2

Presidents Franklin D. Roosevelt, Dwight D. Eisenhower, John F. Kennedy and Jimmy Carter also spent time there. The original name, still heard today, was Cayo Hueso, pronounced “kajo weso” or “bone key.” For decades the island was used as a graveyard; bones could be found everywhere. History is vague, but island ownership changed hands many times, then became part of the United States. It has long been known as the “Gibraltar of the West” (because of its strategic location on the Straits of Florida, a deep shipping lane between the Atlantic Ocean and the Gulf of Mexico. At one point Key West even briefly declared its independence as the Conch Republic, after a U.S. Border Patrol blockade to search for illegal immigrants created monster traffic jams and seriously impaired Key West’s lucrative tourist trade. The independent spell didn’t last long, but “Conch Republic” can still be found immortalized on souvenirs. A Conch Republic Independence Celebration is celebrated annually on April 23. The City of Key West’s four main founding fathers — John Simonton, Pardon C. Greene, John Whitehead and John W.C. Fleeming — were immortalized in naming the island’s main arteries. Duval Street was named after Florida’s first territorial governor. Key West’s incredible beauty and climate, plus its strategic (and profitable!) location have resulted in a population explosion, explains Truman & Co., Key West’s leading high-end real estate company. The continual influx of folks who can afford the very best has raised the sophistication level of all the amenities these residents demand — in education, housing, shopping, cuisine and entertainment. The climate as well as the bohemian atmosphere draws numerous artist and writers to Key West. Arts and cultural venues abound, and so do celebrities. Among those who do, or have, called Key West home are Jimmy Buffett, David Allen Coe, Stepin Fetchit, Khalil Greene, Calvin Klein, John James Audubon, Kelly McGillis and Stuart Woods (who sets many of his Stone Barrington books in this vicinity). Key West is such an unusual city, it takes an insider to know the ends and outs of finding just the right residential opportunities. Truman & Co. understands the range of possibilities, from luxury waterfront condominiums with incredible water views to secluded hideaways with pools and tropical landscaping in the historical districts. Armed with the most experienced, most professional Realtors in the field, Truman & Co. offers the latest in real estate search technology and personal insight to help new residents find exactly the right spot to call home. 3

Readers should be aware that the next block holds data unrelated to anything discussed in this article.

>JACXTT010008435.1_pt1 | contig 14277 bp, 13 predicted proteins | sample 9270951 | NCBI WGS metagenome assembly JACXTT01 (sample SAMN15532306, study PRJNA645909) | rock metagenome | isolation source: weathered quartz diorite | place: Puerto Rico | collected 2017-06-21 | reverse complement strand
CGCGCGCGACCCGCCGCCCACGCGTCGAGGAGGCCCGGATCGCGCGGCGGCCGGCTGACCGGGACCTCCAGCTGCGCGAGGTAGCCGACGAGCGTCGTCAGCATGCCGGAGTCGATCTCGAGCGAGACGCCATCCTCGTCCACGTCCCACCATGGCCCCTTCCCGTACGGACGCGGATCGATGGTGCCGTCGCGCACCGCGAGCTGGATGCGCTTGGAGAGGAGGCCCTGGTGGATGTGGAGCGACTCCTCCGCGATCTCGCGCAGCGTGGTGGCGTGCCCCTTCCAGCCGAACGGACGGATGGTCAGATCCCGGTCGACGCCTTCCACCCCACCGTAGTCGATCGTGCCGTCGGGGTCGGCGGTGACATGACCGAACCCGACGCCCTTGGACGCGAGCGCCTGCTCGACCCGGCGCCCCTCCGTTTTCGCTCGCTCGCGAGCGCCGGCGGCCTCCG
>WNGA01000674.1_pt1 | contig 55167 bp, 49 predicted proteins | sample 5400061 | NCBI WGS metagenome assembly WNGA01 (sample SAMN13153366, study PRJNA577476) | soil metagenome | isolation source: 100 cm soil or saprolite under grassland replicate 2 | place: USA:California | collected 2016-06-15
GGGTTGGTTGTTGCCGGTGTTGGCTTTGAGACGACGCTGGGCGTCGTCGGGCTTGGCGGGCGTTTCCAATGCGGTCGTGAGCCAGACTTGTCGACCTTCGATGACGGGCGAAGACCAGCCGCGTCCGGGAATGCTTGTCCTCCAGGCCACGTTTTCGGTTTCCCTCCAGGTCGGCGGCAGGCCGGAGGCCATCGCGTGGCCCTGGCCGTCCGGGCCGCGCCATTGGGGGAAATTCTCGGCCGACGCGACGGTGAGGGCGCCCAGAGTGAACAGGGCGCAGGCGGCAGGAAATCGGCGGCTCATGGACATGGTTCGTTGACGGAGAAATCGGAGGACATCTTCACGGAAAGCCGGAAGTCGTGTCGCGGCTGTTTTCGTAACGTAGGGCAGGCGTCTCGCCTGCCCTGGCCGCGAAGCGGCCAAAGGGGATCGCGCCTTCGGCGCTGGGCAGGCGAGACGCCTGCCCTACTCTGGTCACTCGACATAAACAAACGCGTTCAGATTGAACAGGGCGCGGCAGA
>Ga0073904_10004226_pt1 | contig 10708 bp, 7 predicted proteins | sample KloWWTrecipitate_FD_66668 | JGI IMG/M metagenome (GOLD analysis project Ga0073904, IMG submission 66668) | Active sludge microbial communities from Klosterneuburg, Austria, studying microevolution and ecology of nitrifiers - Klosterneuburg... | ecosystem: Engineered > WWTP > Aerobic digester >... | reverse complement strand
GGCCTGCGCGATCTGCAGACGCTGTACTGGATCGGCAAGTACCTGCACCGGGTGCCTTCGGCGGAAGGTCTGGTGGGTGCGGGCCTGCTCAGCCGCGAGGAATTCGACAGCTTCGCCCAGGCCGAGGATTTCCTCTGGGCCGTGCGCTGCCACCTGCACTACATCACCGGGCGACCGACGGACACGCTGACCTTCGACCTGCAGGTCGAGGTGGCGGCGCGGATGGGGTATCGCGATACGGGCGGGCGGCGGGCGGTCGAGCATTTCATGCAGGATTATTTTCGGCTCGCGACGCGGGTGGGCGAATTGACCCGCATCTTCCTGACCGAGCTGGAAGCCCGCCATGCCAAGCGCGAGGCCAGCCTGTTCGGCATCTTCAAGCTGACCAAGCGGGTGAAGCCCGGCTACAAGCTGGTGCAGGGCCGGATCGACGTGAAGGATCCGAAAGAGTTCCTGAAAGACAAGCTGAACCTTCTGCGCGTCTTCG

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(key west) broker editorial